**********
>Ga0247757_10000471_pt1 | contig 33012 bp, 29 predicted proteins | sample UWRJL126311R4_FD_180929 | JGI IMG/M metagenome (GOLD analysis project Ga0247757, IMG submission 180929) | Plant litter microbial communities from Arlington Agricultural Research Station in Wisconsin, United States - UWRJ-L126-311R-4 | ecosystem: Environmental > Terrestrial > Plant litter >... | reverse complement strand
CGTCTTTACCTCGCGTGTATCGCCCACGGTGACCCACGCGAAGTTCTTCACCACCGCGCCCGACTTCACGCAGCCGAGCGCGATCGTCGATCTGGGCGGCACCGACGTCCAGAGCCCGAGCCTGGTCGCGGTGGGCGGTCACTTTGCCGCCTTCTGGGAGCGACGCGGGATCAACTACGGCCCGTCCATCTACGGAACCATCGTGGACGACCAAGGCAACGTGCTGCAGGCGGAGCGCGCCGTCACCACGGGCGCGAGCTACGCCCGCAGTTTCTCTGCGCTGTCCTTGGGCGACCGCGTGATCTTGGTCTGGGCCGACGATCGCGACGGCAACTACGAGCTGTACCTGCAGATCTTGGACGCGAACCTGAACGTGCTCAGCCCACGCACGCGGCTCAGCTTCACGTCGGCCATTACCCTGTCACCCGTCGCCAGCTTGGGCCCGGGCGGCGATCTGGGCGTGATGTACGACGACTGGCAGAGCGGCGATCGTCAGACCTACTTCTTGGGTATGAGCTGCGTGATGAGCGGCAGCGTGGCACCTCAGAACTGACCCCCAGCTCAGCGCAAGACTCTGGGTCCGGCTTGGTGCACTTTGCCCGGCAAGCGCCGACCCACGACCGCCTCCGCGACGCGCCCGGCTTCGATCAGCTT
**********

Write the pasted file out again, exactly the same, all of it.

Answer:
>Ga0247757_10000471_pt1 | contig 33012 bp, 29 predicted proteins | sample UWRJL126311R4_FD_180929 | JGI IMG/M metagenome (GOLD analysis project Ga0247757, IMG submission 180929) | Plant litter microbial communities from Arlington Agricultural Research Station in Wisconsin, United States - UWRJ-L126-311R-4 | ecosystem: Environmental > Terrestrial > Plant litter >... | reverse complement strand
CGTCTTTACCTCGCGTGTATCGCCCACGGTGACCCACGCGAAGTTCTTCACCACCGCGCCCGACTTCACGCAGCCGAGCGCGATCGTCGATCTGGGCGGCACCGACGTCCAGAGCCCGAGCCTGGTCGCGGTGGGCGGTCACTTTGCCGCCTTCTGGGAGCGACGCGGGATCAACTACGGCCCGTCCATCTACGGAACCATCGTGGACGACCAAGGCAACGTGCTGCAGGCGGAGCGCGCCGTCACCACGGGCGCGAGCTACGCCCGCAGTTTCTCTGCGCTGTCCTTGGGCGACCGCGTGATCTTGGTCTGGGCCGACGATCGCGACGGCAACTACGAGCTGTACCTGCAGATCTTGGACGCGAACCTGAACGTGCTCAGCCCACGCACGCGGCTCAGCTTCACGTCGGCCATTACCCTGTCACCCGTCGCCAGCTTGGGCCCGGGCGGCGATCTGGGCGTGATGTACGACGACTGGCAGAGCGGCGATCGTCAGACCTACTTCTTGGGTATGAGCTGCGTGATGAGCGGCAGCGTGGCACCTCAGAACTGACCCCCAGCTCAGCGCAAGACTCTGGGTCCGGCTTGGTGCACTTTGCCCGGCAAGCGCCGACCCACGACCGCCTCCGCGACGCGCCCGGCTTCGATCAGCTT